She kneels down.
Down on her knees she goes to the floor. And what she sees and smells, and what she does, all alone here?
This petite woman-child daughter of mine, now 22, this one who colors Disney princess pages in her spare time—she gives thanks for this job. She works for her Lord and she works for all who walk the tiles to the wall where she now kneels.
Their relief is her work.
She cleans the urinals, the kind that stretch clear down with drain in the floor. The dried yellow stench of others greets her nose and eyes and hands as she kneels there. And there, she says, she prays—on her knees. Before the waste, she prays for others—our woman-child—left in a Russian orphanage at 6 months, adopted by us at 6 years. And 16 years later, she still struggles to learn—to process—to navigate through the daily demands of a normal life. She says she wants to find her place—her purpose in this world.
Is this it?
Stooping and wiping others’ trickled waste?
“How would you feel if your child grows up to be a garbage collector?” a relative asked me in the process of our first adoption. He knew the risk of developmental delay due to institutionalization. We knew the high incidence of neurological impairment due to fetal alcohol exposure.
Without much thought, I responded.
“If he or she works as a garbage collector, that’s fine with me. What I want most is for our children to know and love and serve the Lord, however they do it.”
He called me a liar, more or less. How could any parent be content with their child doing some menial, filthy job?
But Jesus knelt and washed dirty feet.
So now I get to reconsider my statement made 16 years ago before I had even seen my daughter’s face for the first time. And picking up others’ garbage seems even better to me than stooping to clean others’ urine stains.
I confess. I have cried.
But she prays as she cleans waste.
Well, I earned a college degree and a doctoral degree. I’ve made lots of money, heard plenty of praise, and received ample applause on actual stages. Bowing before audiences was thrilling. Hearing the praises of people—intoxicating—addicting.
I’m caring for onetime orphans—in a little town—in the country with my husband, supporting them in being all God created them to be.
Sixteen years ago, another extended family member looked me straight in the eye, shook her head, and said this after I announced I had left my career to stay at home with our kids:
“What a waste of your talent and education!”
Waste? Did she say “waste”?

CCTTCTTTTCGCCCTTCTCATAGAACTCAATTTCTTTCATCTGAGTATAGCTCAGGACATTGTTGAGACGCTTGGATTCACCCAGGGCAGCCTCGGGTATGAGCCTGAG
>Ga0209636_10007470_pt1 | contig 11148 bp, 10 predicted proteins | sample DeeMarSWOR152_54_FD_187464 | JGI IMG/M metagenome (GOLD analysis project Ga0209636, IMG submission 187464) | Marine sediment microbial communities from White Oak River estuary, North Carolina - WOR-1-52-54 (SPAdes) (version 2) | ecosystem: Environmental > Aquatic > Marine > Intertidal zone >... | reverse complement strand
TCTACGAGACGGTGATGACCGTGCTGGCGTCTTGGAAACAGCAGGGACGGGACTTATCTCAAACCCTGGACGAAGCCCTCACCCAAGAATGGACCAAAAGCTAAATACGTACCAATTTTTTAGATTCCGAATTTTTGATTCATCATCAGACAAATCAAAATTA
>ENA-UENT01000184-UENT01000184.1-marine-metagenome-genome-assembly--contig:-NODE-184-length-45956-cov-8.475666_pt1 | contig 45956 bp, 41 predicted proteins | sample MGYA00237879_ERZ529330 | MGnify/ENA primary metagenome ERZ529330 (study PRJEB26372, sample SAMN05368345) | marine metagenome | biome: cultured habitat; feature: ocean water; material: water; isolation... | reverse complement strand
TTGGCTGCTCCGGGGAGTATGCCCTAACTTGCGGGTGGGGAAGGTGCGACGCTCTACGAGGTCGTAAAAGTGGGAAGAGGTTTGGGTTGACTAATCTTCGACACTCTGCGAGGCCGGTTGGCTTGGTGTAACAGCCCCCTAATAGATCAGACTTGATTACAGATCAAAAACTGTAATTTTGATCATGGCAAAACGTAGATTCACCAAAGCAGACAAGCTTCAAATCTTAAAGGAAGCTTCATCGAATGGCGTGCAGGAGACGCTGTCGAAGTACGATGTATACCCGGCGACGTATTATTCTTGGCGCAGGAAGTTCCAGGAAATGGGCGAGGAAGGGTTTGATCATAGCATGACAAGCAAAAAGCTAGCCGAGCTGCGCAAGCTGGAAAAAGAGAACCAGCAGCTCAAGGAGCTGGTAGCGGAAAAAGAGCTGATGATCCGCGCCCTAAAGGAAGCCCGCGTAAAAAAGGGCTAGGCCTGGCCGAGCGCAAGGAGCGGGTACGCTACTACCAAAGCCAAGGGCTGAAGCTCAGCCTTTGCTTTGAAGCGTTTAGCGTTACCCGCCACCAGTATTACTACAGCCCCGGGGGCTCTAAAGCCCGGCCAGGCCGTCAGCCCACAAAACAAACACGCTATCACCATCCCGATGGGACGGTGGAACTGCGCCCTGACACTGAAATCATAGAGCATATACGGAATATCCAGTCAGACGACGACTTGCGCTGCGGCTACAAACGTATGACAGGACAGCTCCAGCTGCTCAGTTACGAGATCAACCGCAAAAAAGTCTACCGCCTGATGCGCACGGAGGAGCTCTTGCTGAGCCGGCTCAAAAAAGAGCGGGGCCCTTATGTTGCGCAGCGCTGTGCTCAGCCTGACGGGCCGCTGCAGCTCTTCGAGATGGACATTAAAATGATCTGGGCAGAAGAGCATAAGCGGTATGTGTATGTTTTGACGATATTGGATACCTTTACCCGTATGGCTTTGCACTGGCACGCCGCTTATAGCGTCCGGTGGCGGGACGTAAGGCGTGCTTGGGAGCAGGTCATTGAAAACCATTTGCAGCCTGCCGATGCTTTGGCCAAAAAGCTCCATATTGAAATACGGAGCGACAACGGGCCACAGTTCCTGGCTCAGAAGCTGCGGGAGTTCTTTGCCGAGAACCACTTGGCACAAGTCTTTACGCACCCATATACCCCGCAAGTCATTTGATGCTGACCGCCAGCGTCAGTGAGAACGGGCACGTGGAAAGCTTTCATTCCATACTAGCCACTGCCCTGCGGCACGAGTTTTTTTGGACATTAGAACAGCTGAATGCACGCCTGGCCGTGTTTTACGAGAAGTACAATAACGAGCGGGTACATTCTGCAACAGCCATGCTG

Yes, that word slipped off her tongue and poured into my ears like hell fire.
I was offended then. I’m not now. Now, I understand that the way of Christ is foolishness to those who see through worldly eyes. And anger then has been replaced with compassion now. We are alike, she and I. We both have blind spots and I need compassion too. The One who sees all, knows all. And He spoke these words of compassion, way back then, and He still speaks them now . . .
Forgive them Father, for they know not what they do! (Luke 23:34)
He prayed for us. He paid for us.
Spread out on the grained wood He created, nailed there near-naked, crowds ogling, He asked for mercy . . . for us. And He bought mercy with His blood.
His ways are not our ways, His thoughts are not our thoughts. (Isaiah 55:8)
And His work?
Well, what if His work is to stoop low and get on our knees and clean up others’ sticky, stinking messes and pray for them as we scrub—pleading—interceding—for disinfection—for resurrection of death stricken souls?
And what if we do this holy work from the back of a filth-encrusted garbage truck or on a tile floor of the men’s bathroom with our head hanging over a urine-dripped receptacle while others mock in their minds when they hear what we do? And what if no one ever notices—or thanks—or praises—or claps? What if we NEVER get a standing ovation?
Because the heavens resound with praise for the humble who serve.
The Lord lifts those who stoop the lowest to help the filthiest.
And who is so clean, so dis-infected, that they don’t need a clean-up, a pick-up, a prayer spoken from lips who praise as hands are dirtied?
The reality is—we who seek the praise of men shall forfeit the reward of God (Matthew 6).
The reality is—we who humble ourselves SHALL BE LIFTED UP (James 4:10) to places of dignity and honor and praise.
And because the humble know their Maker best, accolades bestowed will be given back to the One who deserves all glory and honor and power (Revelation 4:10-11).
I may never step onto another stage. I may never hear another word of praise. I may never earn another dime or receive another award. I may leave this life empty-handed, but I will never, ever leave this life empty-hearted. God helps me love three onetime orphans. And they are out there in the world fulfilling God’s purpose for them—His way—in His appointed places.
Some things are revealed only to those willing to assume the lowliest positions.
O heart of mine, kneel wherever you are placed—and let HIM lift you up.
“Whoever humbles himself like this child is the greatest in the kingdom of heaven.”